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Figure 7: Illustration of the construction of composite segments. Each line represents the chromosome sequence of an individual. The colored circle represents the consecutive sequence of a segment size 0.02 cM, which may contain multiple SNPs. A composite segment of size 0.2 cM is composed of 10 consecutive segments of size 0.02 cM from 10 different individuals. To create a composite segment of size 0.4 cM, two composite segments of size 0.2 cM are constructed and merged. A similar procedure is conducted to create composite segments of size 0.6, 1 and 2 cM, where three, five and ten small composite segments are constructed and merged respectively.

Mentions: Construction of composite individuals for assessing the false positive rate. We then investigated the rate of falsely detecting IBD when no IBD is present through a sec- ond simulation. We started by constructing a composite chromosomal segment for each of 10 simulated individuals [14]. To do this, we selected 100 individuals from the each of the WTCCC and 1000 Genomes datasets. Composite chromosome segments of length 0.2 cM were constructed by copying 10 consecutive regions of length 0.02 cM from 10 different individuals (Figure 7). To create segments of 0.4, 0.6, 1, and 2 cM, we combined 2, 3, 5, and 10 consecutive composite segments. In this way, we generated 10 simulated individuals with specific chromosomal segments that are not IBD. In this simulation setting, we expect that any pair of these 10 individuals with composite chromosomal segments are unlikely to share any part of that segment longer than 0.02 cM. Thus, detecting an IBD segment longer than 0.02 cM among these individuals can be considered as a false positive.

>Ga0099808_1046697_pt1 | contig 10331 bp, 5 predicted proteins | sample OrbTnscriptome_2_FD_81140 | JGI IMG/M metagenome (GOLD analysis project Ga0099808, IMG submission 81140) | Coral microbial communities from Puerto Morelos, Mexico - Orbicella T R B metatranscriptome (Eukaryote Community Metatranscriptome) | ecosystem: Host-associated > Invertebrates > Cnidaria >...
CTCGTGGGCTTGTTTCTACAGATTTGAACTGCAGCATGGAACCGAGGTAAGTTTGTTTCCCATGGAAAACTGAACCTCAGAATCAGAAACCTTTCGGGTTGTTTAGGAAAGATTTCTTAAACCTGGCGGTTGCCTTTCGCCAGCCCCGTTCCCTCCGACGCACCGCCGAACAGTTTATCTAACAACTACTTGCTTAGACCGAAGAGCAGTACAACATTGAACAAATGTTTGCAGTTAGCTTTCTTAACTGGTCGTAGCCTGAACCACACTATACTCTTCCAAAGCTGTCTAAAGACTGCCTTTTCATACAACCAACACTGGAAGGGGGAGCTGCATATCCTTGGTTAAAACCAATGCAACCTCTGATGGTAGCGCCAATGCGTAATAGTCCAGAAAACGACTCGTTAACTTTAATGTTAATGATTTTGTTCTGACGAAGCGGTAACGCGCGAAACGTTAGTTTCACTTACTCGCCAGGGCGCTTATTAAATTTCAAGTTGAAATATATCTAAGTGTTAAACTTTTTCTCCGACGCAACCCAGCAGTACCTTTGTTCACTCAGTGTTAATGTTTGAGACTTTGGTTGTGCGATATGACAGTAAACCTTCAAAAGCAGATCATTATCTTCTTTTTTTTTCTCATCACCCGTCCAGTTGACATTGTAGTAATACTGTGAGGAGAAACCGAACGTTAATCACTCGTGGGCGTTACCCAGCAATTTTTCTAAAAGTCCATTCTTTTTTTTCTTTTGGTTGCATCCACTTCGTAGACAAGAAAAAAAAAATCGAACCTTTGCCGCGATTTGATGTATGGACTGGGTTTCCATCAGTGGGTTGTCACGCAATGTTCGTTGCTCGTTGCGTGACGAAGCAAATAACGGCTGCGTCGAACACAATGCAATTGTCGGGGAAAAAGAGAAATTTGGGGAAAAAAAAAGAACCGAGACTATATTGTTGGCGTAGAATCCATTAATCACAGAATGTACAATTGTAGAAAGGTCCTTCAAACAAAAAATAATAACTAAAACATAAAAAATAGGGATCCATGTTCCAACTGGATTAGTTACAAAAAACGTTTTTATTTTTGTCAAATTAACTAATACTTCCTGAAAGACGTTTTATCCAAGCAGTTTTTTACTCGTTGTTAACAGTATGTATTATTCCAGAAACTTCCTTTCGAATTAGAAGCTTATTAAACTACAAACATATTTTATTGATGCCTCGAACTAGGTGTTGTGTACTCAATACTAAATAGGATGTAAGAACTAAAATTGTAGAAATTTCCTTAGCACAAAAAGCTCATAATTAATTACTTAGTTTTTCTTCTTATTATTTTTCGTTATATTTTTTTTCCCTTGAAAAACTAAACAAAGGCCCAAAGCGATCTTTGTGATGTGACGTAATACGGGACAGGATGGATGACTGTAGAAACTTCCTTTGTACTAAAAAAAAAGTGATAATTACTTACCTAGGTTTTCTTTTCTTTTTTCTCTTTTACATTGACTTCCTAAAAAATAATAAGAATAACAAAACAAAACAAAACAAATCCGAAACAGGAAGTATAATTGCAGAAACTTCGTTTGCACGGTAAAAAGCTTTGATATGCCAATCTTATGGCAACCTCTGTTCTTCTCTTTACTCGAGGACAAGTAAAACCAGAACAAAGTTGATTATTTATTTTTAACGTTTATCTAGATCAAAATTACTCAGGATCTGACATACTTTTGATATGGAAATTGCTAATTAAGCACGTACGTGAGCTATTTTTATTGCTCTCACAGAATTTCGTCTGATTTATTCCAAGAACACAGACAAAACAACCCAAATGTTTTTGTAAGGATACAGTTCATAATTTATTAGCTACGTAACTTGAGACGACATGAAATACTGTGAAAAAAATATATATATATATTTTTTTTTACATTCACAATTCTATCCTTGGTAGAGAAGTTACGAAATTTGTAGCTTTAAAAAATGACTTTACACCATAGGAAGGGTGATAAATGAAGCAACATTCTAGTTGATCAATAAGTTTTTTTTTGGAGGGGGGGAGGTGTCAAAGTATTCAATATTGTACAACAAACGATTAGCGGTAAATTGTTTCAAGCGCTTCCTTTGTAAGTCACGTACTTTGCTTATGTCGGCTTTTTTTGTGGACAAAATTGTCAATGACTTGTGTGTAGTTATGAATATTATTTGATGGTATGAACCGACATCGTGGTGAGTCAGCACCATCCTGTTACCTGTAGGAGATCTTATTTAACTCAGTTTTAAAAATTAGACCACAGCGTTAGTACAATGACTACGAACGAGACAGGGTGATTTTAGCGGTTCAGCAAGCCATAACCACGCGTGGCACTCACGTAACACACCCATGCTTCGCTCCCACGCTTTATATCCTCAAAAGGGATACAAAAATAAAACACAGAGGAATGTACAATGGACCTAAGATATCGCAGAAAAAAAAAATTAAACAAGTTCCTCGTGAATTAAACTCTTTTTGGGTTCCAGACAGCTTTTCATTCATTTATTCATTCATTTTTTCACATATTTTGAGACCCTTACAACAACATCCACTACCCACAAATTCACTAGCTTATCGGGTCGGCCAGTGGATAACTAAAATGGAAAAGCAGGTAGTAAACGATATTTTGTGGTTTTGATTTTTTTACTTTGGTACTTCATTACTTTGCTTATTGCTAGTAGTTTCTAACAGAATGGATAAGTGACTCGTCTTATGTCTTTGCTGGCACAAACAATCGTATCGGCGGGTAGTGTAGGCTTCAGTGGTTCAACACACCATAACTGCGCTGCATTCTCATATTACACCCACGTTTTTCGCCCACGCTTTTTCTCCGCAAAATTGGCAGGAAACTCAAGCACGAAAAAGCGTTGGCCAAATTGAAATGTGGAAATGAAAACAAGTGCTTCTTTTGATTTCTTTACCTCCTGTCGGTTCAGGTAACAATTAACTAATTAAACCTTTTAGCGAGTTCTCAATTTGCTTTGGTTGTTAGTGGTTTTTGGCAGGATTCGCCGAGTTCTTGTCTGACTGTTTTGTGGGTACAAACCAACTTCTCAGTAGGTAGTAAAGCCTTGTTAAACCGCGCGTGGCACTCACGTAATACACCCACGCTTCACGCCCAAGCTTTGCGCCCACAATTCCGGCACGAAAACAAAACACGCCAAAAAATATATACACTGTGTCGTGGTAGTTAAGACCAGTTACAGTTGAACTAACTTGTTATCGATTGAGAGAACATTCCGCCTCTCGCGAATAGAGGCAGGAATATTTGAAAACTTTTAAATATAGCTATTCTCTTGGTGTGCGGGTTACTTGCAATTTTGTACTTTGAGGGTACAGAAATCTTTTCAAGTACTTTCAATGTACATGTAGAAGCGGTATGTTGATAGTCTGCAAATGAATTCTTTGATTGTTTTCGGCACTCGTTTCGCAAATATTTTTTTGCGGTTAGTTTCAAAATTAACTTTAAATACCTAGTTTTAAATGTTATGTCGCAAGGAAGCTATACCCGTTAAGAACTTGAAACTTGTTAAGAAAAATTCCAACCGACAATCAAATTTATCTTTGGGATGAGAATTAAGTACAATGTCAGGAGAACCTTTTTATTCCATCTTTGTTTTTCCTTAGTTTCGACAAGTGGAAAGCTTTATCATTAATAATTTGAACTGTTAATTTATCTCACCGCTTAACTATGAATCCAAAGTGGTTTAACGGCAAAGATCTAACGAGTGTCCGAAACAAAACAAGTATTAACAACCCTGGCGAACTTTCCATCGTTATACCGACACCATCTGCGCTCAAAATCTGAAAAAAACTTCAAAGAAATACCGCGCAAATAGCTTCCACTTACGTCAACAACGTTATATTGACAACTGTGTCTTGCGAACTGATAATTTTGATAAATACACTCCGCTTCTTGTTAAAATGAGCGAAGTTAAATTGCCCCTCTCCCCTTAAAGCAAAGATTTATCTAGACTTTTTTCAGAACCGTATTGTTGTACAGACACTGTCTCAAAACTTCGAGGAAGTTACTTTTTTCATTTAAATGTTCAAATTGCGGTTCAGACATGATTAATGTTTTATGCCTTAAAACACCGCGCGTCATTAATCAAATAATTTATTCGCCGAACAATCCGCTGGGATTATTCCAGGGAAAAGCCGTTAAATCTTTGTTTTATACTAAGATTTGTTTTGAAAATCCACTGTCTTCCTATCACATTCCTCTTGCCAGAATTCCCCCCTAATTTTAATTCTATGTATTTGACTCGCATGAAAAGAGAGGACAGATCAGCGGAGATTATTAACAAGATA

Detection of identity by descent using next-generation whole genome sequencing data.

Su SY, Kasberger J, Baranzini S, Byerley W, Liao W, Oksenberg J, Sherr E, Jorgenson E - BMC Bioinformatics (2012)

Illustration of the construction of composite segments. Each line represents the chromosome sequence of an individual. The colored circle represents the consecutive sequence of a segment size 0.02 cM, which may contain multiple SNPs. A composite segment of size 0.2 cM is composed of 10 consecutive segments of size 0.02 cM from 10 different individuals. To create a composite segment of size 0.4 cM, two composite segments of size 0.2 cM are constructed and merged. A similar procedure is conducted to create composite segments of size 0.6, 1 and 2 cM, where three, five and ten small composite segments are constructed and merged respectively.
© Copyright Policy - open-access
Related In: Results  -  Collection

License
Show All Figures
getmorefigures.php?uid=PMC3403908&req=5

Figure 7: Illustration of the construction of composite segments. Each line represents the chromosome sequence of an individual. The colored circle represents the consecutive sequence of a segment size 0.02 cM, which may contain multiple SNPs. A composite segment of size 0.2 cM is composed of 10 consecutive segments of size 0.02 cM from 10 different individuals. To create a composite segment of size 0.4 cM, two composite segments of size 0.2 cM are constructed and merged. A similar procedure is conducted to create composite segments of size 0.6, 1 and 2 cM, where three, five and ten small composite segments are constructed and merged respectively.